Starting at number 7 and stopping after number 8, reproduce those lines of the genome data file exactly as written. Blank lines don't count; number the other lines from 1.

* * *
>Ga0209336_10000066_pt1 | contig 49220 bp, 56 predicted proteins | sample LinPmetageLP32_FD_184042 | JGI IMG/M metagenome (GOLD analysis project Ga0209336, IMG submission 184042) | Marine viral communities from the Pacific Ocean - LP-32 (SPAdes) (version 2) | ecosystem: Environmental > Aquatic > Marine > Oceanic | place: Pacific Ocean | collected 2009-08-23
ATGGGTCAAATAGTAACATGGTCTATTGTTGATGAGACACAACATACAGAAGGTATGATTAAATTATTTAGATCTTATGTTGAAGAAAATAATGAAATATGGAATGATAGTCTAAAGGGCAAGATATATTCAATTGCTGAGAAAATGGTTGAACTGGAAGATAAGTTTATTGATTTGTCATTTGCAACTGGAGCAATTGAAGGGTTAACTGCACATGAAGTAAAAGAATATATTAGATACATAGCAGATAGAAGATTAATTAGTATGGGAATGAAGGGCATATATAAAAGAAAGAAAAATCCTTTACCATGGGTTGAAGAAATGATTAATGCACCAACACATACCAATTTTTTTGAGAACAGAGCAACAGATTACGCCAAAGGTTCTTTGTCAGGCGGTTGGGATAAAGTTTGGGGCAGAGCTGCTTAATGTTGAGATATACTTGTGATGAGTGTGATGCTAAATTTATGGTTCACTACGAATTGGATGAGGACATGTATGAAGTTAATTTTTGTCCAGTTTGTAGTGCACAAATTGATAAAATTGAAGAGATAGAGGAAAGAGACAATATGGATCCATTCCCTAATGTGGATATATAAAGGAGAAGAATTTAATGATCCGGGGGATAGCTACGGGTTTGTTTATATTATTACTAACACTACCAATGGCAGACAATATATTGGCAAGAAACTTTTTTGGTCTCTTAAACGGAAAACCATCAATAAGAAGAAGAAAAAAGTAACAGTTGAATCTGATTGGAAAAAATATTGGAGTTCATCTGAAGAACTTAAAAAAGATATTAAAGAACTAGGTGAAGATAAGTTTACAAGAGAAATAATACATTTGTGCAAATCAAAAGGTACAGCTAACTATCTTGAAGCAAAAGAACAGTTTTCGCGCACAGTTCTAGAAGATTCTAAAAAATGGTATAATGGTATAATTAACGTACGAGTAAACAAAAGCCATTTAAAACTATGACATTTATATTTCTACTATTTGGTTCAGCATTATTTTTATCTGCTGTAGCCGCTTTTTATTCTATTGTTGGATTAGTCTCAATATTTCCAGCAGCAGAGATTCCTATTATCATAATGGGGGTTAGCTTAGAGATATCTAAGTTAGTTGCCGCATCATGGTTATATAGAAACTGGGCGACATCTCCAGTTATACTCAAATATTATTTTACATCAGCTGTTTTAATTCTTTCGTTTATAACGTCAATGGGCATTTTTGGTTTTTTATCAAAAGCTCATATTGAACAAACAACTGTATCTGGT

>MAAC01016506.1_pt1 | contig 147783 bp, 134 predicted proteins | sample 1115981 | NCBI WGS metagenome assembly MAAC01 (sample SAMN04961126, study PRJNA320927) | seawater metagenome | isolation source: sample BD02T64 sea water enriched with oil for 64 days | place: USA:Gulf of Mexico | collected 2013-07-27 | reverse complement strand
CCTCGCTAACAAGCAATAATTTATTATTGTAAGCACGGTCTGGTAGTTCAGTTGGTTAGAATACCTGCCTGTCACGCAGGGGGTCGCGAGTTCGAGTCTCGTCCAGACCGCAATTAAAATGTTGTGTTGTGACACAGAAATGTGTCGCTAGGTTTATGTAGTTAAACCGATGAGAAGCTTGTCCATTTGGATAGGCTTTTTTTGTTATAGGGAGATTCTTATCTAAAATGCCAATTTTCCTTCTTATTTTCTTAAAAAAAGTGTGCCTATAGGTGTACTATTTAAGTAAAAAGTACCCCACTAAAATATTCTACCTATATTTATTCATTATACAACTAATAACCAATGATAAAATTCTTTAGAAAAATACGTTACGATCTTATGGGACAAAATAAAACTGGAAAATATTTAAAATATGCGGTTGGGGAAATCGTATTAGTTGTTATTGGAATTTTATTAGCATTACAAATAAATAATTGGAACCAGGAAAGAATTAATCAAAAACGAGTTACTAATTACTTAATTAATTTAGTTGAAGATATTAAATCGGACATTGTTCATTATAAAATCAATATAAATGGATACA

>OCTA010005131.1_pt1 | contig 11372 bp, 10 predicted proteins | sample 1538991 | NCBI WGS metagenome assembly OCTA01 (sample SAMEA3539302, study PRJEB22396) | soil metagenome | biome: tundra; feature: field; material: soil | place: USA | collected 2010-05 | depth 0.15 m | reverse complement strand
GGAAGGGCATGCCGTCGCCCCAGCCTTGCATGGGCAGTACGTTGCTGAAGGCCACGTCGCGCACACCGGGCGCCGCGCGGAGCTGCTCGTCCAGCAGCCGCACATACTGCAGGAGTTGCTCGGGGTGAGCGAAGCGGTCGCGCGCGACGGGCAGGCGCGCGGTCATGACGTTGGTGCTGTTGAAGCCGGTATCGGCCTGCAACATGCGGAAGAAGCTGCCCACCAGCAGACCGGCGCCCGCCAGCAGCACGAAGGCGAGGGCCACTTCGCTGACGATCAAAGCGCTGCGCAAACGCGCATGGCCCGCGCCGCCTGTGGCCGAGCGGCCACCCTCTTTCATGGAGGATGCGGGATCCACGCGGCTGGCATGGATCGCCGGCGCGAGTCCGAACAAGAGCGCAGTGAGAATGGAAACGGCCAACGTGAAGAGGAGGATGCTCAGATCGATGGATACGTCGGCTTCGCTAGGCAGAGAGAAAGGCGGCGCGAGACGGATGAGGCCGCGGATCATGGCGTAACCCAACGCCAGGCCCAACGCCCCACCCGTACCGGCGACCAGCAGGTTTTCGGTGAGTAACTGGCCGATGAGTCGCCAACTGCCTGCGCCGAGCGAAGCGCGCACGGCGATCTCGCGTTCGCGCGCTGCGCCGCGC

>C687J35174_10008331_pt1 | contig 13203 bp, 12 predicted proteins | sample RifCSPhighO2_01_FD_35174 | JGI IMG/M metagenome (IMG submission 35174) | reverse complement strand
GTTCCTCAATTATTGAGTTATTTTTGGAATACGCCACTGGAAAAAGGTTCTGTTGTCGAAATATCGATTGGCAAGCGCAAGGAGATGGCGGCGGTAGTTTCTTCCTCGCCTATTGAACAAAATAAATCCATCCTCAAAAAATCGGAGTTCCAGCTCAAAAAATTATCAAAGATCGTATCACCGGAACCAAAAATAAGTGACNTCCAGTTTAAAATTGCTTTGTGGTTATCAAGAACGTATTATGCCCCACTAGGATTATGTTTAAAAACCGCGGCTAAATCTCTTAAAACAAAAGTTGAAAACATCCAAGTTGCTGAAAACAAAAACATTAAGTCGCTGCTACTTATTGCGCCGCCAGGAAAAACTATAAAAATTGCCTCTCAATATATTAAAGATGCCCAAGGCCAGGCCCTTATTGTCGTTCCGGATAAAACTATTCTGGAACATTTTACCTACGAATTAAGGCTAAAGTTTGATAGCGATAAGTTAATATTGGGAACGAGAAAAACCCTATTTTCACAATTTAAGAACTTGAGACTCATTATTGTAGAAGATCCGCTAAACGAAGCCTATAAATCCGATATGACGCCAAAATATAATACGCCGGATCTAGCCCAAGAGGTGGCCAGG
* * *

>C687J35174_10008331_pt1 | contig 13203 bp, 12 predicted proteins | sample RifCSPhighO2_01_FD_35174 | JGI IMG/M metagenome (IMG submission 35174) | reverse complement strand
GTTCCTCAATTATTGAGTTATTTTTGGAATACGCCACTGGAAAAAGGTTCTGTTGTCGAAATATCGATTGGCAAGCGCAAGGAGATGGCGGCGGTAGTTTCTTCCTCGCCTATTGAACAAAATAAATCCATCCTCAAAAAATCGGAGTTCCAGCTCAAAAAATTATCAAAGATCGTATCACCGGAACCAAAAATAAGTGACNTCCAGTTTAAAATTGCTTTGTGGTTATCAAGAACGTATTATGCCCCACTAGGATTATGTTTAAAAACCGCGGCTAAATCTCTTAAAACAAAAGTTGAAAACATCCAAGTTGCTGAAAACAAAAACATTAAGTCGCTGCTACTTATTGCGCCGCCAGGAAAAACTATAAAAATTGCCTCTCAATATATTAAAGATGCCCAAGGCCAGGCCCTTATTGTCGTTCCGGATAAAACTATTCTGGAACATTTTACCTACGAATTAAGGCTAAAGTTTGATAGCGATAAGTTAATATTGGGAACGAGAAAAACCCTATTTTCACAATTTAAGAACTTGAGACTCATTATTGTAGAAGATCCGCTAAACGAAGCCTATAAATCCGATATGACGCCAAAATATAATACGCCGGATCTAGCCCAAGAGGTGGCCAGG